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Title: PS07 Guidelines on Pre-Anaesthesia Consultation and Patient Preparation
Keywords: consultation
pre-Anaesthesia consultation
Issue Date: Sep-2017
Abstract: Adequate pre-anaesthesia consultation has been identified as an important factor in patient safety. The terms “pre-anaesthesia consultation” and “anaesthesia” in this document refer not only to situations pertinent to the administration of general anaesthesia but also includes those related to regional anaesthesia/analgesia and sedation. Consultation with a patient prior to anaesthesia by an anaesthetist or a medical practitioner whose scope of practice includes anaesthesia is essential (see PS57 Statement on the Duties of an Anaesthetist, PS59 Statement on Roles in Anaesthesia and Perioperative Care, and Good Medical Practice: A Code of Conduct for Doctors in Australia1 ). “Consultation” differs from “assessment” in that an assessment (medical or nursing) contributes to the establishment of the health status of a patient at a particular point in time whereas consultation (medical) involves an assessment as part of a broader process that also includes: 1.1 ensuring that the patient’s state of health has been optimised 1.2 preparing a plan of perioperative management 1.3 allowing discussion with the patient and/or guardian 1.4 obtaining informed consent for the anaesthesia and related procedures. Anaesthetists and medical practitioners undertaking to provide anaesthesia should be familiar with the principles outlined in the Medical Board of Australia’s Good Medical Practice: A Code of Conduct for Doctors in Australia1 and the New Zealand Medical Council’s Good Medical Practice2 . There must also be an awareness of patient autonomy and patients’ rights to privacy as set out by the Privacy Act 1993 (NZ) 3 , the Privacy Act 1998 (Cth)4 and the Privacy Amendment (Private Sector) Act 2000 (Cth) 5 . Supporting Anaesthetists’ Professionalism and Performance: A Guide for Clinicians, and PS26 Guidelines on Consent for Anaesthesia or Sedation). These requirements are also reflected in the New Zealand Code of Health and Disability Consumers’ Rights6 issued by the New Zealand Health and Disability Commissioner, and the Australian Charter of Healthcare Rights7 (endorsed July 2008).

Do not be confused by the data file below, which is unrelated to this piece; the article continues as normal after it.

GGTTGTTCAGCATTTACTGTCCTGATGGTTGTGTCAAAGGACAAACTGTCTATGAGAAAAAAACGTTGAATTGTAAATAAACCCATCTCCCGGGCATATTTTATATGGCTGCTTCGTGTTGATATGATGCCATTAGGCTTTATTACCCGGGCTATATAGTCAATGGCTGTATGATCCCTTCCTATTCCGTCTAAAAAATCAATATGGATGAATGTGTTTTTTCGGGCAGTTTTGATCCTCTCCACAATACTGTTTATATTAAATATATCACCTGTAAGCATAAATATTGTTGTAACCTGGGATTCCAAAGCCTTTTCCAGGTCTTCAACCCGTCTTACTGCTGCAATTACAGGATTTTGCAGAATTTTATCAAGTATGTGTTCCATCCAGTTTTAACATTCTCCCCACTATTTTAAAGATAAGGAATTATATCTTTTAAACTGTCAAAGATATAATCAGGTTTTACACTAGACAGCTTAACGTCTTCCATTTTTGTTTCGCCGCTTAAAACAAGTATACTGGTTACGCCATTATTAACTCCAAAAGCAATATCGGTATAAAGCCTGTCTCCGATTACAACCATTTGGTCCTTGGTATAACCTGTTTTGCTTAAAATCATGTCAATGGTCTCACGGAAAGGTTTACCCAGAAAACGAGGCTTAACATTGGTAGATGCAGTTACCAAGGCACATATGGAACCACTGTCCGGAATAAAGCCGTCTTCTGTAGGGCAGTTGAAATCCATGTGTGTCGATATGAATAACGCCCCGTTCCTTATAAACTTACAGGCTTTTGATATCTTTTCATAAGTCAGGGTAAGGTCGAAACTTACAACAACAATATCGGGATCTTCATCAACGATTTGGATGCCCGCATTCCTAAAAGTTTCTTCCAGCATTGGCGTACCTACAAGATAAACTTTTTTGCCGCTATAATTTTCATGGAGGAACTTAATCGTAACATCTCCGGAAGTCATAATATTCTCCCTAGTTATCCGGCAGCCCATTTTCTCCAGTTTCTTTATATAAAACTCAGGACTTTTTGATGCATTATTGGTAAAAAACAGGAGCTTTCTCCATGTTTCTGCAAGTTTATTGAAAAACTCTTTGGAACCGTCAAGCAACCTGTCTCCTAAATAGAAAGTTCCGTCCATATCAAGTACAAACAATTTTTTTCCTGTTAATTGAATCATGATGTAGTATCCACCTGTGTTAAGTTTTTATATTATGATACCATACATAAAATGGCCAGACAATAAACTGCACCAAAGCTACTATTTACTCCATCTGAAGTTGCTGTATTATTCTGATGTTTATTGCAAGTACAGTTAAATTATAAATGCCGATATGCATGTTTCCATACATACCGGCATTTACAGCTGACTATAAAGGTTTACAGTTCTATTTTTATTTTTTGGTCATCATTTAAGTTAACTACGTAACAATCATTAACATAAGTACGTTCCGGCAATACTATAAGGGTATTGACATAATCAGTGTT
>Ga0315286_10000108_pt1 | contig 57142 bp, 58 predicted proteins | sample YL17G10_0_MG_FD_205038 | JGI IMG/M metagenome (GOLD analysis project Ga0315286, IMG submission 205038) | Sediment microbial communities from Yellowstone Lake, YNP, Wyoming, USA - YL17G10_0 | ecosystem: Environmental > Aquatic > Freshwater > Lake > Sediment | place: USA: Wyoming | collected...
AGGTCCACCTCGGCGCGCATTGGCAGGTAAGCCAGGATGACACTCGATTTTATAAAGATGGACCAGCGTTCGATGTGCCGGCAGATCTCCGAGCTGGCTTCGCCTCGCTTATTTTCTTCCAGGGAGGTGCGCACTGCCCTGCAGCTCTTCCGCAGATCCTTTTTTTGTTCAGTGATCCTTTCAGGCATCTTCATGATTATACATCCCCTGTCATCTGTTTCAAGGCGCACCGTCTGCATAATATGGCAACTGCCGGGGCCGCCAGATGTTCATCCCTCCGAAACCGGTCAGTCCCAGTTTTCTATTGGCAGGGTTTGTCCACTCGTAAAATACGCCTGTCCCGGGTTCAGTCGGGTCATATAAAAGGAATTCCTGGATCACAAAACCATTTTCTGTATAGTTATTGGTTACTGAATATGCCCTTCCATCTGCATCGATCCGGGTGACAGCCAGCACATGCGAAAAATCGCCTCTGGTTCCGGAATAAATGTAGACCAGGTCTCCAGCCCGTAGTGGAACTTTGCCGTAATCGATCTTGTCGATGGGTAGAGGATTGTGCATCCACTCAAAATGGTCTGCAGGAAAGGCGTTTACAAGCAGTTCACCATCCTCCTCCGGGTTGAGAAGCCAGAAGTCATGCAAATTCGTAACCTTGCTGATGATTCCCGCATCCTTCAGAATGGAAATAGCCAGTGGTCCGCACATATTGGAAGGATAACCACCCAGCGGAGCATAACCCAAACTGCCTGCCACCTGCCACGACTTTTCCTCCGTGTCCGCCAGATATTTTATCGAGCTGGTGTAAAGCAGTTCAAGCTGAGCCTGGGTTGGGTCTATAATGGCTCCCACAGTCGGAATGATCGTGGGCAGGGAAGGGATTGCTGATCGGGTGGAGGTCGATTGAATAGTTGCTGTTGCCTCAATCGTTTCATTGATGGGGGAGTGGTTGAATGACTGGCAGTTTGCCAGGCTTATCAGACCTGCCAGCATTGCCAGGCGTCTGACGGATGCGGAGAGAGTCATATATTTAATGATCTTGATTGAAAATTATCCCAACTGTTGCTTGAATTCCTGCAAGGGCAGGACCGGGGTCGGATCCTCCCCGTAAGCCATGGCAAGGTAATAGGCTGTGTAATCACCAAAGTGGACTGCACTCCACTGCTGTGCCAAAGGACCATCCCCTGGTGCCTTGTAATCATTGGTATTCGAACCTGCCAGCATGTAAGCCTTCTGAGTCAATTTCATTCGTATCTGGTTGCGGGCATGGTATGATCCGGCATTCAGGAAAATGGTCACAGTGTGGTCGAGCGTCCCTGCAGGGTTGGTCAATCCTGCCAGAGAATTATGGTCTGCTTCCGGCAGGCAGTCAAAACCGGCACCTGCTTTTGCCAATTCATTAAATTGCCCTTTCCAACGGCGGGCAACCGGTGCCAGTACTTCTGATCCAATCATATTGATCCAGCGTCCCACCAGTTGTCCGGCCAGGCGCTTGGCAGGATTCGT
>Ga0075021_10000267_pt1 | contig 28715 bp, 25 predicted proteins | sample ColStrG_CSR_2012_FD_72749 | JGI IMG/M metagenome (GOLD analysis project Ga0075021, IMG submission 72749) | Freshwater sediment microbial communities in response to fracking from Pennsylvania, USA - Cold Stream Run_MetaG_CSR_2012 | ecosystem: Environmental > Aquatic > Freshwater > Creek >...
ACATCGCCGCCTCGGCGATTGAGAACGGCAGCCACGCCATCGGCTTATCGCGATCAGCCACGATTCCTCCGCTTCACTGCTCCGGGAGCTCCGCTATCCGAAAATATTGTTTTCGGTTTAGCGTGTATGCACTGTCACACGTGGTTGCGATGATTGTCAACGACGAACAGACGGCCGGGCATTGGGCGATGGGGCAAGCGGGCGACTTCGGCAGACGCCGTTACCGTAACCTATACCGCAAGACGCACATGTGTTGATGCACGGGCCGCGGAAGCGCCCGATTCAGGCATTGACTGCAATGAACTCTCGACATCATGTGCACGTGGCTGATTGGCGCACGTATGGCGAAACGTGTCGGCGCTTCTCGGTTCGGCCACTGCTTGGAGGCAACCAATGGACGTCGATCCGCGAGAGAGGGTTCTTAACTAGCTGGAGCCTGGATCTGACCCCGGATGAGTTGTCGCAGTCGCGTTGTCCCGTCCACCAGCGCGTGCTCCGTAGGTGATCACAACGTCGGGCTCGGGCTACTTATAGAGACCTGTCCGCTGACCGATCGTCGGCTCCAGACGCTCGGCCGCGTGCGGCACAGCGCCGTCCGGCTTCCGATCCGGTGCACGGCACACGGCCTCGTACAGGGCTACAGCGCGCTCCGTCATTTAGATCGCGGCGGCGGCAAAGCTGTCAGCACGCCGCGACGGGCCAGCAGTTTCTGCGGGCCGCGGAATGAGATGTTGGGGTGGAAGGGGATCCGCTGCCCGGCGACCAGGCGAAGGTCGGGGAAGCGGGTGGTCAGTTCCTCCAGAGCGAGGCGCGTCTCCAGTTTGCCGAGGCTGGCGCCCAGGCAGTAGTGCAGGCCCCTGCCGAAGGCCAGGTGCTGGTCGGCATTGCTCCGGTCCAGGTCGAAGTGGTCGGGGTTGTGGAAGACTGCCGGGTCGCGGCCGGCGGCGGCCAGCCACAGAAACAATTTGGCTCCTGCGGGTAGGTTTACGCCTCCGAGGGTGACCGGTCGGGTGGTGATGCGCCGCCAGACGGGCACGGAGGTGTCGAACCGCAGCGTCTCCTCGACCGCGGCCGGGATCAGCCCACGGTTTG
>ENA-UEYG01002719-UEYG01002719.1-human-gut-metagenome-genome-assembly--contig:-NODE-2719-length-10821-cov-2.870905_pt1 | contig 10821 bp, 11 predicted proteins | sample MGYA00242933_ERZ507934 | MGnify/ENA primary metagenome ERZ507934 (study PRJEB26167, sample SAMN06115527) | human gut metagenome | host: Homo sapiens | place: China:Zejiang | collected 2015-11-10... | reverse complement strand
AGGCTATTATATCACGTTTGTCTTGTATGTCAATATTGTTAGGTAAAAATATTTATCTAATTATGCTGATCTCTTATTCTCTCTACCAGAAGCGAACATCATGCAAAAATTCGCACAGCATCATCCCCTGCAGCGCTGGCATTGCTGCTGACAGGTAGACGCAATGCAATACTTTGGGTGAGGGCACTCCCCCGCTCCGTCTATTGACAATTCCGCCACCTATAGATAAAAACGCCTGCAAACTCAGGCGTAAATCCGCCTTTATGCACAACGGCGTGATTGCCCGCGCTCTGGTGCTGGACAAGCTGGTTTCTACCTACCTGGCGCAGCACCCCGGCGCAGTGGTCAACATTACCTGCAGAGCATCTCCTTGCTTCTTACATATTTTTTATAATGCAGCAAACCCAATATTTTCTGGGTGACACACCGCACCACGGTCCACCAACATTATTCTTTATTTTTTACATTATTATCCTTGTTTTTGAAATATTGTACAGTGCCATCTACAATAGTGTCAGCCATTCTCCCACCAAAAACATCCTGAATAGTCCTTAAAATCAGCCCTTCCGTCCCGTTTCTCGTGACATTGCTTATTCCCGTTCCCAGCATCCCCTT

Type: Professional Document
Copyright holder: Australian and New Zealand College of Anaesthetists
Affiliates: Australian and New Zealand College of Anaesthetists
Appears in Collections:Corporate

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